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Outstanding Reviewers for Biomaterials Science in 2016

Following the success of Peer Review Week in September 2016 (dedicated to reviewer recognition) during which we published a list of our top reviewers, we are delighted to announce that we will continue to recognise the contribution that our reviewers make to the journal by announcing our Outstanding Reviewers each year.

We would like to highlight the Outstanding Reviewers for Biomaterials Science in 2016, as selected by the editorial team, for their significant contribution to the journal. The reviewers have been chosen based on the number, timeliness and quality of the reports completed over the last 12 months.

We would like to say a big thank you to those individuals listed here as well as to all of the reviewers that have supported the journal. Each Outstanding Reviewer will receive a certificate to give recognition for their significant contribution.

Dr Zhaowei Chen, University of North Carolina
Dr Qingxin Mu, University of Washington
Dr Yunhua Shi, MIT
Dr Yong Wang, Penn State University
Dr Zhibin Wang, Stanford University
Dr Qiang Wei, Max Planck Institute
Dr Yi Wen, Duke University
Dr Menghua Xiong, University of Illinois
Dr Yi Zhang, MIT
Dr Yi Zhao, University of North Carolina

We would also like to thank the Biomaterials Science board and the biomaterials community for their continued support of the journal, as authors, reviewers and readers.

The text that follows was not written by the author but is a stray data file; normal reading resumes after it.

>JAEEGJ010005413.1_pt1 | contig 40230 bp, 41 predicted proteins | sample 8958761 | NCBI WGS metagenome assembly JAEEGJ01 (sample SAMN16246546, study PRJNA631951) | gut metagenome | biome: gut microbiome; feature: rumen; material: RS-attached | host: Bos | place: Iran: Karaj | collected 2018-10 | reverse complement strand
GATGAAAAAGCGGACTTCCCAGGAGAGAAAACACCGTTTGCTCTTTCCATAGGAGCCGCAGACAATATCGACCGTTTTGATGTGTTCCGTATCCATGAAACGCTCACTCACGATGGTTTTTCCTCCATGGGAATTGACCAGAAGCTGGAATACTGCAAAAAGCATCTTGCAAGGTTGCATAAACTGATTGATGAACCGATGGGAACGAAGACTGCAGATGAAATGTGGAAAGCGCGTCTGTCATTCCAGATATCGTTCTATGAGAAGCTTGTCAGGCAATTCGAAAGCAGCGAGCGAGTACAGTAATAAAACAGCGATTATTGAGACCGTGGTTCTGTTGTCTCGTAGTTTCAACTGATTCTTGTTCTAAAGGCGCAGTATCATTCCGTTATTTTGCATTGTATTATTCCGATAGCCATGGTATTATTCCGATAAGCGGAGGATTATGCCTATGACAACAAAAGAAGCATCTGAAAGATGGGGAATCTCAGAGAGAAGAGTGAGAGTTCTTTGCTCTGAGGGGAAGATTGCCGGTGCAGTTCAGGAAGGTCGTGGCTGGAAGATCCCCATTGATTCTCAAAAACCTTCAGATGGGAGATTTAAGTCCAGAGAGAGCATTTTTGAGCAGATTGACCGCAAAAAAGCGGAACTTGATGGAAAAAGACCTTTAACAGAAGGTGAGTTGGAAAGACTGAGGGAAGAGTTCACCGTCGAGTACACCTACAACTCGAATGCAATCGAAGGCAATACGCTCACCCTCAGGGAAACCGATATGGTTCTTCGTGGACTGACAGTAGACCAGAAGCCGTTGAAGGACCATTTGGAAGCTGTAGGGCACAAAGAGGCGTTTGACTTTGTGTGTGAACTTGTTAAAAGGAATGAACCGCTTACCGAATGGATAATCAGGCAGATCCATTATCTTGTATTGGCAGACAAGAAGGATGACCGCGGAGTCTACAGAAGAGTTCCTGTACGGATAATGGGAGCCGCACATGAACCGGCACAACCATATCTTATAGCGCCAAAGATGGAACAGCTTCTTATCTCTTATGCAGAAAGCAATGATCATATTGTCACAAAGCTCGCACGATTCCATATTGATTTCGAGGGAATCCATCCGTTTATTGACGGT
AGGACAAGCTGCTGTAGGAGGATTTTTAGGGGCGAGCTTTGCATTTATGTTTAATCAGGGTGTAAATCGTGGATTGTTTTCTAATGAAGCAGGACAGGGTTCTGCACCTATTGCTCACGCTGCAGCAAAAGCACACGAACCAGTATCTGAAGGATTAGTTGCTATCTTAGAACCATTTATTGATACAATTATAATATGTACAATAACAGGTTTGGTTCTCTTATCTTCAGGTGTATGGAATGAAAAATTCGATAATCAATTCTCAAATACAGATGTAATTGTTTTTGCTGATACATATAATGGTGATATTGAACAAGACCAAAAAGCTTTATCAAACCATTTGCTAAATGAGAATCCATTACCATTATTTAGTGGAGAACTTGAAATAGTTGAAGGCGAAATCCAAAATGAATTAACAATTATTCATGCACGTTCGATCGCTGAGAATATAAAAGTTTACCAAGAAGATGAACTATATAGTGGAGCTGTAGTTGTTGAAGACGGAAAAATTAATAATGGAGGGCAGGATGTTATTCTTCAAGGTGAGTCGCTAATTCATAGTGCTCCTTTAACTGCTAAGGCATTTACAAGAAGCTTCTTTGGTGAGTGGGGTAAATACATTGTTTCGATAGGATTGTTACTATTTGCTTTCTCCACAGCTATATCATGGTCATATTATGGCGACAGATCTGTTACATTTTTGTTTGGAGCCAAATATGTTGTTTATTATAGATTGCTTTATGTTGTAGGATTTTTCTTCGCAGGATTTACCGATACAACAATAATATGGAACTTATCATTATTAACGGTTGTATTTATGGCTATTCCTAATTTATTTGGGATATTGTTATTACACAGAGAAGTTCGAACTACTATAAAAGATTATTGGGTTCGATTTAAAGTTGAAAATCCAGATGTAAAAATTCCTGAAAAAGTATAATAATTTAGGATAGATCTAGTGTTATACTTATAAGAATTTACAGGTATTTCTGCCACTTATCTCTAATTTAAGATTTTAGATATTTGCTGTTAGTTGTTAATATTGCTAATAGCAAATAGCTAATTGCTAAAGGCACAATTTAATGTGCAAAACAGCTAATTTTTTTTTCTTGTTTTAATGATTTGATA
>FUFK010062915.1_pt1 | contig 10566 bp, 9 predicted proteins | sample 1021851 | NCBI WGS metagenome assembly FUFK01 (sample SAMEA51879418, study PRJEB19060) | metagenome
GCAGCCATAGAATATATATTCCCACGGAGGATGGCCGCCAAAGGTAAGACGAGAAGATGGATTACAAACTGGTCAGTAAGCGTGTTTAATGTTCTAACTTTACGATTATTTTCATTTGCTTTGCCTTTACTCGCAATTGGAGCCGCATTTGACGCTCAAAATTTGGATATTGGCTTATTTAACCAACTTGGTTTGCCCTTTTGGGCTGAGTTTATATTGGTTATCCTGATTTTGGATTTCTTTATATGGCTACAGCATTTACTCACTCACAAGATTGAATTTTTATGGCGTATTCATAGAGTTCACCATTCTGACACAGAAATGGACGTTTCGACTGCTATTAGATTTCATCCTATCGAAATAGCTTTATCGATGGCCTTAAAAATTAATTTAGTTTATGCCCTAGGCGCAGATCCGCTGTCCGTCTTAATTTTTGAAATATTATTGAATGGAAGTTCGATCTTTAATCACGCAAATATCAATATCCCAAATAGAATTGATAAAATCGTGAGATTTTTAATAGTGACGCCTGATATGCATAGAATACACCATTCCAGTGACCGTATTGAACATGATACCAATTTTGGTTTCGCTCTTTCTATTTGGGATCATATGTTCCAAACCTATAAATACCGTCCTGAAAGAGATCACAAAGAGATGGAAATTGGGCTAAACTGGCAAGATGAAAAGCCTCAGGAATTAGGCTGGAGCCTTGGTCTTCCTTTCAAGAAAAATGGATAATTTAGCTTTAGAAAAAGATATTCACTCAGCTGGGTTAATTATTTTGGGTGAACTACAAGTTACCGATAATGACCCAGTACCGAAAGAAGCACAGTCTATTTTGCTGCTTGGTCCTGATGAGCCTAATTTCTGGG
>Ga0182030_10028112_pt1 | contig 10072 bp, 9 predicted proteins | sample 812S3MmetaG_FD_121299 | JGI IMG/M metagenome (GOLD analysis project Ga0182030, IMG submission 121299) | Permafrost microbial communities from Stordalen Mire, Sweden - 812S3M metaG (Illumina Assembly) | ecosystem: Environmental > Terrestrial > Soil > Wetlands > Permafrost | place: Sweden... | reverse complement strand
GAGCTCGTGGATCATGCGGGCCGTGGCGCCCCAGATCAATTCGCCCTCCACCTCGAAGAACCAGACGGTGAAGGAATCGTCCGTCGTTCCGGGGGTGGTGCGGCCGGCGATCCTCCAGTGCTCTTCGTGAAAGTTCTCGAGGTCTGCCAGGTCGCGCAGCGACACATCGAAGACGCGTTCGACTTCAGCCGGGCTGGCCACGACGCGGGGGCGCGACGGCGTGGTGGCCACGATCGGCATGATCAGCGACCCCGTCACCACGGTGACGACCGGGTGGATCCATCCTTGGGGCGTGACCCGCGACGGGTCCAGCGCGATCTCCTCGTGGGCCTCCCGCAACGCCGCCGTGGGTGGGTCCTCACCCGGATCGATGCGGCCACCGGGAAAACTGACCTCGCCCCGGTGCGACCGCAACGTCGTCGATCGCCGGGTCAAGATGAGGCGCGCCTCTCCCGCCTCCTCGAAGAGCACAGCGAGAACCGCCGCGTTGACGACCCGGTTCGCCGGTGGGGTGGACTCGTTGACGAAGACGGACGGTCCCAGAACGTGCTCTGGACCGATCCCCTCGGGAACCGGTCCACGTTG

If you would like to become a reviewer for our journal, just email us with details of your research interests and an up-to-date CV or résumé.  You can find more details in our author and reviewer resource centre.

 

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Chemoluminescent nanoparticles detect multiple deadly viruses in one go

A blood transfusion can be a life-saving gift – but if that blood unwittingly contains a deadly virus, it can kill instead of cure. Medical staff therefore needs to be able to quickly and easily screen blood for viruses and a new system developed by researchers in China can do just that: it checks for three viruses – HIV, hepatitis C and hepatitis B – all at once and could even be adapted for more.

Chemoluminescent nanoparticles

Source: © Royal Society of Chemistry
First, all viruses’ DNA is amplified at the same time (top left). Then, the researchers add a virus-specific nucleic acids sitting on the surface of magnetic nanoparticles – when it detects a virus it can match up with, the nanoparticle emits light once certain chemicals have been added


The quickest way to test a sample for viruses is by looking for their DNA or RNA –unlike antibody based tests this doesn’t need to wait for the body’s immune response to kick in before showing a result. Nongyue He’s team at Southwest University uses a process called amplification to multiply several viruses’ DNA or RNA at the same time, making enough to generate a strong signal when tested.


Read the full story by Susannah May in Chemistry World.



This article is free to access until 16 January 2016.

Z Ali et al, Biomater. Sci., 2017. DOI: 10.1039/C6BM00527F

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